I attended Mary D. Mitchell Elementary School, class of ’56.
Stuart Thayer (Thayer Insurance Agency) told me that you don’t have to be smart to run a small business, you just have to work hard. As I was growing up, I never felt smart.
I bought the store in 1975 from the Hertler family. At that time the owners were 89, 95, and 102 years of age. I thought that if they could run this business at their ages, so could I. I didn’t have much money, but I was willing to invest it all. It rang as an opportunity.
It is reassuring to see that things I like are well received by the public. It is affirming to hear people say how much they like the store.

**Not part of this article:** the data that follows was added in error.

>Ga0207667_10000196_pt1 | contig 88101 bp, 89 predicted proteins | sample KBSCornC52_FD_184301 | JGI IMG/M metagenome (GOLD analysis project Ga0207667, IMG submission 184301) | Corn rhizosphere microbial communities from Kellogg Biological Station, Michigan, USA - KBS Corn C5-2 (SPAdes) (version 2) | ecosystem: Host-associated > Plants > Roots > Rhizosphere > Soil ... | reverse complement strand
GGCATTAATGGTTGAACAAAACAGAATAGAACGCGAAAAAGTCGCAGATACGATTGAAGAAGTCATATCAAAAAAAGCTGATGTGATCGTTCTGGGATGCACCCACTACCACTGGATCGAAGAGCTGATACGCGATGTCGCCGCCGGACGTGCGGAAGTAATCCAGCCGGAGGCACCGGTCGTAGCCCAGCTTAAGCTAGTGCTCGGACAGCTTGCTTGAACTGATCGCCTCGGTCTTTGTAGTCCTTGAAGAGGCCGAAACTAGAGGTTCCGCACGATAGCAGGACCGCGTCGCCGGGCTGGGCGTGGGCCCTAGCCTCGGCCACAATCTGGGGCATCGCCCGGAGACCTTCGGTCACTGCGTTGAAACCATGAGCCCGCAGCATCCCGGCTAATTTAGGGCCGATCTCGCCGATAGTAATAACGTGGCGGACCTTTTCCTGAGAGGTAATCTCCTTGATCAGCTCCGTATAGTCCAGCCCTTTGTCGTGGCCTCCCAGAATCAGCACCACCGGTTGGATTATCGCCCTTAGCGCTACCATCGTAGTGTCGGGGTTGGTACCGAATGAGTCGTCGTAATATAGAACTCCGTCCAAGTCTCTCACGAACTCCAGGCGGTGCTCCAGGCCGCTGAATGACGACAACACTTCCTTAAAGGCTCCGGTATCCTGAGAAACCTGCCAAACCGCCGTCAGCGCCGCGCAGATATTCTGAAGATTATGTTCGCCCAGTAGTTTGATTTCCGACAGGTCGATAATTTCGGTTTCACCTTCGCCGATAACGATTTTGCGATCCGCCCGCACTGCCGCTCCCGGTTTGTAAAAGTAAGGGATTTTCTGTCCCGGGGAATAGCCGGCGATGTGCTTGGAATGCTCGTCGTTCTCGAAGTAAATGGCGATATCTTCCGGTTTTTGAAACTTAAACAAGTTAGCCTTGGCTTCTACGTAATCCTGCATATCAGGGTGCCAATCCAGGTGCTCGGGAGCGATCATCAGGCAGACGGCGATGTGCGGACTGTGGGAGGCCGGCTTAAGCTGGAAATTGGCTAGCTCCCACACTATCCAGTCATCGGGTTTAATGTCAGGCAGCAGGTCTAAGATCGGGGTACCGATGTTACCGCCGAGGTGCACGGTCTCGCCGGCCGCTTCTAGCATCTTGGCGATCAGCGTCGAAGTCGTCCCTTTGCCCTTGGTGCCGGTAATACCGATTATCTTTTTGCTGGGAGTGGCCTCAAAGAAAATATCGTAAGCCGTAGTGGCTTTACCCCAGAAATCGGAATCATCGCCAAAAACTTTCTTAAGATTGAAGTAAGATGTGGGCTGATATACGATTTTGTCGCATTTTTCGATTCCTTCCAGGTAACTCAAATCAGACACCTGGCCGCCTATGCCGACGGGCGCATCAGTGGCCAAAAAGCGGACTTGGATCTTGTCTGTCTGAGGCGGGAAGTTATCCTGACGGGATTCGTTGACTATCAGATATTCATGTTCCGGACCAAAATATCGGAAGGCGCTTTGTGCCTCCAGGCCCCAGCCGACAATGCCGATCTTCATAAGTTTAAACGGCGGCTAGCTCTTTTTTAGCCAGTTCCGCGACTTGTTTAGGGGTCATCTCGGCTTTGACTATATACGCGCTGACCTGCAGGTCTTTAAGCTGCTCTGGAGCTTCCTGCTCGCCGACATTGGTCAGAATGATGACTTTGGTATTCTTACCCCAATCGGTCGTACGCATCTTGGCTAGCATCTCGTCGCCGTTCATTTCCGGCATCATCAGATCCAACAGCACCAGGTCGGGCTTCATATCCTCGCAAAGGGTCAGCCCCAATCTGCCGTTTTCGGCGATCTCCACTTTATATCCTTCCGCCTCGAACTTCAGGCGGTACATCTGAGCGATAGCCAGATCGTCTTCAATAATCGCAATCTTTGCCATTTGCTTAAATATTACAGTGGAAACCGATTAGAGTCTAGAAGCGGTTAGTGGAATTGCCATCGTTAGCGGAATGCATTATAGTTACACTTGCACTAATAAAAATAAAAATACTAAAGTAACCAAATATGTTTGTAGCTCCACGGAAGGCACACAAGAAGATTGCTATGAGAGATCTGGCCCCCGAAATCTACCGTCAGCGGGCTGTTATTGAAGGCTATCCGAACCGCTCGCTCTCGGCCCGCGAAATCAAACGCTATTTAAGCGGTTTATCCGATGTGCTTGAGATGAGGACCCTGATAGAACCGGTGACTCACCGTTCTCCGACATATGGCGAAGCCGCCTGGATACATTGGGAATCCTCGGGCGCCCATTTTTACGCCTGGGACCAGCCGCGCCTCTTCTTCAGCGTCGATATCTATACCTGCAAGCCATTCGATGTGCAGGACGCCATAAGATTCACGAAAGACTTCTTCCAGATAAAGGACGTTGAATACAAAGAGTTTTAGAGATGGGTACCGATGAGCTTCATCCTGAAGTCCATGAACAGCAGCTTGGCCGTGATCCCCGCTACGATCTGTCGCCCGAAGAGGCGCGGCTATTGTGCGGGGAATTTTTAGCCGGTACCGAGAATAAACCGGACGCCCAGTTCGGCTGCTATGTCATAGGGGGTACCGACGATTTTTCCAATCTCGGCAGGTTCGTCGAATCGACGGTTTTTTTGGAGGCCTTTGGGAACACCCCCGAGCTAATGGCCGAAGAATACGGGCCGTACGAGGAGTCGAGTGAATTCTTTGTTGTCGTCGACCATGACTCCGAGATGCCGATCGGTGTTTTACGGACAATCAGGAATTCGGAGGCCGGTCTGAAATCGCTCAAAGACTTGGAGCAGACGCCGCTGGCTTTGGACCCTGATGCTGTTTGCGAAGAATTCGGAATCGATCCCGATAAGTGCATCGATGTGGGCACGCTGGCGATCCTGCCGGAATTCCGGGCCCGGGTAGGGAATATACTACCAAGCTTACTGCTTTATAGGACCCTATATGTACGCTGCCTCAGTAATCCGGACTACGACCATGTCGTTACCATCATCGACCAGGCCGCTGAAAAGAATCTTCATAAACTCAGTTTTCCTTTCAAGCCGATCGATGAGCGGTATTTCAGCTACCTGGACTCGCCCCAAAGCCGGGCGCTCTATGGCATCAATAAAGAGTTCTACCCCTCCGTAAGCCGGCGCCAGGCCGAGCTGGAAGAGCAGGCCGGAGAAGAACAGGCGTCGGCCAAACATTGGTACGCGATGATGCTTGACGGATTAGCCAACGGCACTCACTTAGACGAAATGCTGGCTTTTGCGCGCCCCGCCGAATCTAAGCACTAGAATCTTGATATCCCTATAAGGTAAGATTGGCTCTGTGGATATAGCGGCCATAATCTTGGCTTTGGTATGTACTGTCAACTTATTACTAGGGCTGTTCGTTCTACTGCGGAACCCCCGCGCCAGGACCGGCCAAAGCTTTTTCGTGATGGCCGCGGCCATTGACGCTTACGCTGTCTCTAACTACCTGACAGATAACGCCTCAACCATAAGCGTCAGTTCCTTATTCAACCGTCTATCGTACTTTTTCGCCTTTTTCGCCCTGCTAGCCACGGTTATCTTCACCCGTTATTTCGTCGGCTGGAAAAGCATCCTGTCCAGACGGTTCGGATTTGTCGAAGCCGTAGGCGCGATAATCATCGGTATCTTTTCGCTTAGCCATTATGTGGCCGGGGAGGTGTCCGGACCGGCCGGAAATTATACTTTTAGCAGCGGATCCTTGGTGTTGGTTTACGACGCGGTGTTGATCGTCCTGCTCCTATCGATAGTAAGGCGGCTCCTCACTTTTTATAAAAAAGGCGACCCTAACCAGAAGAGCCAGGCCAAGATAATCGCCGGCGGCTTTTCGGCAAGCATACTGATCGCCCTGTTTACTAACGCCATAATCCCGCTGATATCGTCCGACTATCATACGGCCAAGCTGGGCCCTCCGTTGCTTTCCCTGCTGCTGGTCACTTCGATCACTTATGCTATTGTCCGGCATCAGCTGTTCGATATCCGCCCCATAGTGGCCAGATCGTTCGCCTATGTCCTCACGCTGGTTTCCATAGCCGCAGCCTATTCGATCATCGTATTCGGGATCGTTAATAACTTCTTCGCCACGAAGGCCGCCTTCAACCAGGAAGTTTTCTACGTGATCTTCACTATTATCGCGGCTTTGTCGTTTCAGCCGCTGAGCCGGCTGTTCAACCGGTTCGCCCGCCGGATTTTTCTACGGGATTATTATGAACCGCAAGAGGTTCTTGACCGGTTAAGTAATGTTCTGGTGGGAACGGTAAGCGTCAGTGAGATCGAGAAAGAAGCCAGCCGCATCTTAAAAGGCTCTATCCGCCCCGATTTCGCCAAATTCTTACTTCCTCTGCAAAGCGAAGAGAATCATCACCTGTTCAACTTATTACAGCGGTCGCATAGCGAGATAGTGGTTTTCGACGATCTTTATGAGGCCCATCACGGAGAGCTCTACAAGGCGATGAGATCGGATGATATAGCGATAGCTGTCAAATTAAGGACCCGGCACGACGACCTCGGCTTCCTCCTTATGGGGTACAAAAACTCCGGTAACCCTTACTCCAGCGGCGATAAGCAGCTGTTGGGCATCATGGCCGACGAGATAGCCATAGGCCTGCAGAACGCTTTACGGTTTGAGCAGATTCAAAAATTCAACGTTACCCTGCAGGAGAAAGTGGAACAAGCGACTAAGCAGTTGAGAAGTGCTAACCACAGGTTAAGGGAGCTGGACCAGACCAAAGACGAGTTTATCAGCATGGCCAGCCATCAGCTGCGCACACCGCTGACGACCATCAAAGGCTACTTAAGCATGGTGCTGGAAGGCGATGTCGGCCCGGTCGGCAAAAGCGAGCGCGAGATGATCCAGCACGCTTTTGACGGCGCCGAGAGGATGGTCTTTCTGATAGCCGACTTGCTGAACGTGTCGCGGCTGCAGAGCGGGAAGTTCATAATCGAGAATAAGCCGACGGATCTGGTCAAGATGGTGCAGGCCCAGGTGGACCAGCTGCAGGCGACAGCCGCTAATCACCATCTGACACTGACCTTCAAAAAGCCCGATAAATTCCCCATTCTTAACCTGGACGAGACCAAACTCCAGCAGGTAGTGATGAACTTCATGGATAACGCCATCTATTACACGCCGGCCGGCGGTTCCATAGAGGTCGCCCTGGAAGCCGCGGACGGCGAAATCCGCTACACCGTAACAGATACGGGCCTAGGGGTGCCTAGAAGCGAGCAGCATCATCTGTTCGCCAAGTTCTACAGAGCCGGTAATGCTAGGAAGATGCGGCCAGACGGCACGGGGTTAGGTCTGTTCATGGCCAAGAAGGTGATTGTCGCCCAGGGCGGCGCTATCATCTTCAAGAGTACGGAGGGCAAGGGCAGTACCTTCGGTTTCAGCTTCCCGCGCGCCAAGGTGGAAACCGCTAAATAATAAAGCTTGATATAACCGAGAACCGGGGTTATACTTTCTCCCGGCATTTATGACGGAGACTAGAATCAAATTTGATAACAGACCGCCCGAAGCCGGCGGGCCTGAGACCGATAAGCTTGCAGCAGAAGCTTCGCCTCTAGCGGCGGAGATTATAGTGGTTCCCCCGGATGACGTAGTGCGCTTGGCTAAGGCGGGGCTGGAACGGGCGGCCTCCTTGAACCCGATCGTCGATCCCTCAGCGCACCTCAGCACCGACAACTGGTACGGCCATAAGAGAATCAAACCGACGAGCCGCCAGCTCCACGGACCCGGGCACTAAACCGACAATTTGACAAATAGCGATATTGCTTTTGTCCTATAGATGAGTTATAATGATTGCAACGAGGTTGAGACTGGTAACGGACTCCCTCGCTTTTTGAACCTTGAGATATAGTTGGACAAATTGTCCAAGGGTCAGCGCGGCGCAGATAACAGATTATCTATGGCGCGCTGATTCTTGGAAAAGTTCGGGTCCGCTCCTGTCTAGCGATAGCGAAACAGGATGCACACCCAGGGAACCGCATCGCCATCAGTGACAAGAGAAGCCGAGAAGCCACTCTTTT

I learned to run a diner by being a dishwasher. You can see how a business runs from any position within the business. County Extension Service is a good place to volunteer.
The store is doing well even in these economic challenging times. That validation drives me. Taking on the economic challenges by continuing to make wise choices about what merchandise we sell is a challenge that I enjoy.
One-day seminars on marketing and sales; reading trade journals.
Any job where management skills are required.
I work on Saturday; I work long hours, and this is often at the expense of my family life.